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Women in the French Revolution

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Bret Reinhart

on 13 February 2014

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Transcript of Women in the French Revolution

Effect on Women's rights
o Legal right to marry without parental consent
o Gained the right to divorce their husband
o Name the father of illegitimate children
o Women were allowed to inherit property

Women in the French Revolution
Women used as Symbols
Women were commonly used as symbols such as liberty, truth, and equality.
Women were used because if men were used they might be construed as a certain political leader and they were supposed to represent broad ideals.
Important Women's Rights Activists
Marie Gouges- she wrote "The Declaration of the Rights of Women" under the pen name Olympe de Gouges which was modeled after "The Declaration of the Rights of Man and of the Citizen."
She pointed out that while men and women are different they should have equal rights under the law.
She thought women deserved rights especially when it came to things such as divorce and illegitimate children.
Women's March on Versailles
More than 6,000 women of mixed social classes marched to Versailles to demand bread from the King and Queen
One important aspect of this was that a mixed group of social classes participated
Government Reaction
Women were "ill-suited for elevated thoughts and serious meditations."
Political clubs were outlawed by revolutionary government because of altercations between women
In May 1795 women were prohibited from meeting in groups of five or more on the street
Women's Participation in Revolution
Participated in riots over the price of food
Started social clubs to discuss political ideas
What were they fighting for?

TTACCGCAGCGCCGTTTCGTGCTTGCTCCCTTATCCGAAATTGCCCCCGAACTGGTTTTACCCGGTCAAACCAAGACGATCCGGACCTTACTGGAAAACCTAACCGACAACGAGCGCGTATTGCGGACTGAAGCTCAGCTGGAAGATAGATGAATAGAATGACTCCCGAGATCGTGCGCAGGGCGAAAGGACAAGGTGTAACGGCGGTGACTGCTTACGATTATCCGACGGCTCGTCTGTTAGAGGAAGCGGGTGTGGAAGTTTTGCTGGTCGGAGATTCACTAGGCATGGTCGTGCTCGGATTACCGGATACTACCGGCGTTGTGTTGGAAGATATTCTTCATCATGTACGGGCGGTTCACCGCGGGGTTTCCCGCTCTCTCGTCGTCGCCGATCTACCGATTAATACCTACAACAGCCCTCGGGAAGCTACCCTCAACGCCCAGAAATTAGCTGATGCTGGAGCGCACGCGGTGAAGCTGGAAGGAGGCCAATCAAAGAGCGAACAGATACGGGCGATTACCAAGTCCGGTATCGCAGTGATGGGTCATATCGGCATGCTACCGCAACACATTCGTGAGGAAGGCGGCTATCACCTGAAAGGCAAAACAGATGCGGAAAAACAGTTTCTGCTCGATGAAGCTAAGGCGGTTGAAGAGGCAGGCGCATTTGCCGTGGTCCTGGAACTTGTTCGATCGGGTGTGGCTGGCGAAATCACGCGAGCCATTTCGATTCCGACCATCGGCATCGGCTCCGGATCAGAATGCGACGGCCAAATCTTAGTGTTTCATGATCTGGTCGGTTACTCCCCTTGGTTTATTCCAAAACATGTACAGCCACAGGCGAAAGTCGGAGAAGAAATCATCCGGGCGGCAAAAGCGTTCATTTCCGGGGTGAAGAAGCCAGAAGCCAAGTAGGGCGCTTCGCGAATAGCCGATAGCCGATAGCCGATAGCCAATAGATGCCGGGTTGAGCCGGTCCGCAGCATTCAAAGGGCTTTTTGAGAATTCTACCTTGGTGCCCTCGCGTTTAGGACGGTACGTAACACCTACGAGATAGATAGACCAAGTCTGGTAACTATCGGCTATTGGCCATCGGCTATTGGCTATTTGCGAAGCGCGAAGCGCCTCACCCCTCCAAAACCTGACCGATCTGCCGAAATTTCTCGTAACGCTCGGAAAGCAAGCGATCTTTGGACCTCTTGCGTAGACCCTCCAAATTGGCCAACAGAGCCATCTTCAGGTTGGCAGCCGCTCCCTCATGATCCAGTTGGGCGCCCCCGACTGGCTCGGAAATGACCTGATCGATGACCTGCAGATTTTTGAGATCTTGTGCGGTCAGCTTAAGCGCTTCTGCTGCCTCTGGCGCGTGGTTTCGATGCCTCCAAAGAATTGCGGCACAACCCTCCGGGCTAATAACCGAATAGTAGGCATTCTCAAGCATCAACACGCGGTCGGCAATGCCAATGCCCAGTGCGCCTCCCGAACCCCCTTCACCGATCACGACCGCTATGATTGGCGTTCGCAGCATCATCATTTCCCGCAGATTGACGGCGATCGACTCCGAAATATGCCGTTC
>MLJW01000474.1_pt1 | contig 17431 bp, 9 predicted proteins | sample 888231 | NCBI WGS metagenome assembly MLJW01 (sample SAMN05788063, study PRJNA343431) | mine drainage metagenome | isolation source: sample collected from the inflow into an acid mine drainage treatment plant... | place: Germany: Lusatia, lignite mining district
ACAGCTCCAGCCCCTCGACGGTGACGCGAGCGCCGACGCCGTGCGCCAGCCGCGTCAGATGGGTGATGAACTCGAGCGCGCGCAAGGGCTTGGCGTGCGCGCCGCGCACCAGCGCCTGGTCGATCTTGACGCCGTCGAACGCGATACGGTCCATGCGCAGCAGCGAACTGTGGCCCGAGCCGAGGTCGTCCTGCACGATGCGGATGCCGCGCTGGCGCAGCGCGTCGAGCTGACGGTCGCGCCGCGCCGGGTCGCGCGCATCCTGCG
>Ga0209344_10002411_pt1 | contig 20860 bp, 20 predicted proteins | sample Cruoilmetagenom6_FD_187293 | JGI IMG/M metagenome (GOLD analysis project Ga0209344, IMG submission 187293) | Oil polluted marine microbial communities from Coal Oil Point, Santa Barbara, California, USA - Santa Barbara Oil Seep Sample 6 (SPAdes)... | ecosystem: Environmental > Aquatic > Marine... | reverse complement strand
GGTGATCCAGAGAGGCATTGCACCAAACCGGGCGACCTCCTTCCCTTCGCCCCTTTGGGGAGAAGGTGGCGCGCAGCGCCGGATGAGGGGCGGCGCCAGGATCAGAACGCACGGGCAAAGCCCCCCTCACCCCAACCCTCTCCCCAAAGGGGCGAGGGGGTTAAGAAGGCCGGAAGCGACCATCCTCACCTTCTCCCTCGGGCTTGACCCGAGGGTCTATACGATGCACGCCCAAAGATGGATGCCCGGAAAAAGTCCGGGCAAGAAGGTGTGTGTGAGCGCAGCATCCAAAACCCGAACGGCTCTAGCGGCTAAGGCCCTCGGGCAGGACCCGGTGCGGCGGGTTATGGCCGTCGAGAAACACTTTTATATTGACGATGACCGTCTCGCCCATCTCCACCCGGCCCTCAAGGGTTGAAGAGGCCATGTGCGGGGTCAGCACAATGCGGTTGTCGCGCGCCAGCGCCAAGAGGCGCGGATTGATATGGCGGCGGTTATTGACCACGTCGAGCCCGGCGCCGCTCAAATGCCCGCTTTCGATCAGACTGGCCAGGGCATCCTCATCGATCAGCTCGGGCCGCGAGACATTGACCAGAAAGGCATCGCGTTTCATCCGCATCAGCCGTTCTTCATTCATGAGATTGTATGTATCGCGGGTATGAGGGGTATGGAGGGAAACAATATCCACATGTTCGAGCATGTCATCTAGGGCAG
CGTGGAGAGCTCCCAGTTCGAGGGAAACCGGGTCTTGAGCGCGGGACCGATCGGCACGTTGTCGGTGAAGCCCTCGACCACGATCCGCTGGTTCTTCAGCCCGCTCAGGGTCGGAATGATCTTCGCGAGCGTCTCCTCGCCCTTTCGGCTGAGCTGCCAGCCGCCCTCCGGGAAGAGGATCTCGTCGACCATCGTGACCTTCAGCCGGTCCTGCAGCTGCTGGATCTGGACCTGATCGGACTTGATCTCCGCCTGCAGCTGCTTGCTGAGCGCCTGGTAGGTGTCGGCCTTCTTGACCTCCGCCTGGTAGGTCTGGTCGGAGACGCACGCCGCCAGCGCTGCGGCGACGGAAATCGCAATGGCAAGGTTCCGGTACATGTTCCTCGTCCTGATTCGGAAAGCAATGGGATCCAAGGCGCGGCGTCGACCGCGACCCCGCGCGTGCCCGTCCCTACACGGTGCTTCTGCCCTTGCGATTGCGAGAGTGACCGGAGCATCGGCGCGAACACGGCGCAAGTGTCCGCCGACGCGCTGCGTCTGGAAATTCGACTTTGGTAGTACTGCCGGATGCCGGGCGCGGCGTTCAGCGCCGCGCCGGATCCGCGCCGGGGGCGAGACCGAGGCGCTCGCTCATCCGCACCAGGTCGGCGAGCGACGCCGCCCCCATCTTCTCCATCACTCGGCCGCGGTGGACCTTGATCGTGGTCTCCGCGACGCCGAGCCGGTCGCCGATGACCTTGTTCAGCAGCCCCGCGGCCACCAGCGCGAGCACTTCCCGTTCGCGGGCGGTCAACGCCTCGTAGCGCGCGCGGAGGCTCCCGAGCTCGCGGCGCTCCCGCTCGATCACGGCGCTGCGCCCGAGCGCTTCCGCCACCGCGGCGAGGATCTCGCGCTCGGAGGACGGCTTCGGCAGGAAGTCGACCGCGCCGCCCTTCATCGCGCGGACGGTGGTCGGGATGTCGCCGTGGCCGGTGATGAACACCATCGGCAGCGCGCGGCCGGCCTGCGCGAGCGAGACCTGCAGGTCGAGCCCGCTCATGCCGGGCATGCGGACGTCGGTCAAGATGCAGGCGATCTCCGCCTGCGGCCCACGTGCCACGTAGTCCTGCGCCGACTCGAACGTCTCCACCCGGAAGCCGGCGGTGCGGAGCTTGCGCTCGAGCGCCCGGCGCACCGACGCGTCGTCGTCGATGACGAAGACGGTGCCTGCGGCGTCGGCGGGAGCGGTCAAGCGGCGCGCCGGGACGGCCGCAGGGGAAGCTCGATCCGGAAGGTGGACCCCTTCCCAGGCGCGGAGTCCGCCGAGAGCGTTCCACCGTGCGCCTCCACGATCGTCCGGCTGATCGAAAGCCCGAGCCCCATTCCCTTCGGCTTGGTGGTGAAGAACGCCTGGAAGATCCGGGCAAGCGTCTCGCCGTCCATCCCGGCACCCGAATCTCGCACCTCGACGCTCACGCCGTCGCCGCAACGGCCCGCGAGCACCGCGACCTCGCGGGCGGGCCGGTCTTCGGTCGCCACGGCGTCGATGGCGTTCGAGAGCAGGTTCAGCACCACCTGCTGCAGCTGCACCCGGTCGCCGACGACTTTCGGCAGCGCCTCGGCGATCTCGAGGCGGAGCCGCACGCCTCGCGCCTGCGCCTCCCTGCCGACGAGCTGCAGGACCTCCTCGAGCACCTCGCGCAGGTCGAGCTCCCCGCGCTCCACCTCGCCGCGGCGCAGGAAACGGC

Aristocratic women
The right to vote
Equality in Marriage
Initiating divorce
Market women
Better work conditions
Social injustice between upper and lower class
Other important women!
Pauline Leon
She founded the "Society of Revolutionary Republican Women"
Charlotte Corday
She assassinated revolutionary journalist Jean Paul Marat in his home.
She died by guillotine for the murder.
Questions for Further Discussion
Did women really have a "revolution"? Overall, do you think it was a success or a defeat?
Do you think that writings such as the "Declaration of the Rights of Man and Citizen" acted as a catalyst for women to start questioning their social status, or was it inevitable that they would start questioning their role in society?
“Woman is born free and lives equal to man in her rights"
"I killed one man to save 100,000."
Different Ideologies
Rousseau vs.
Both believed women's role was at home taking care of children
They differed on how they thought this should be accomplished.
Condorcet thought that women should be educated to be "companions" to their husbands. Rousseau argued that women did not need education to fulfill their role.
Both groups thought that women should be educated.
Full transcript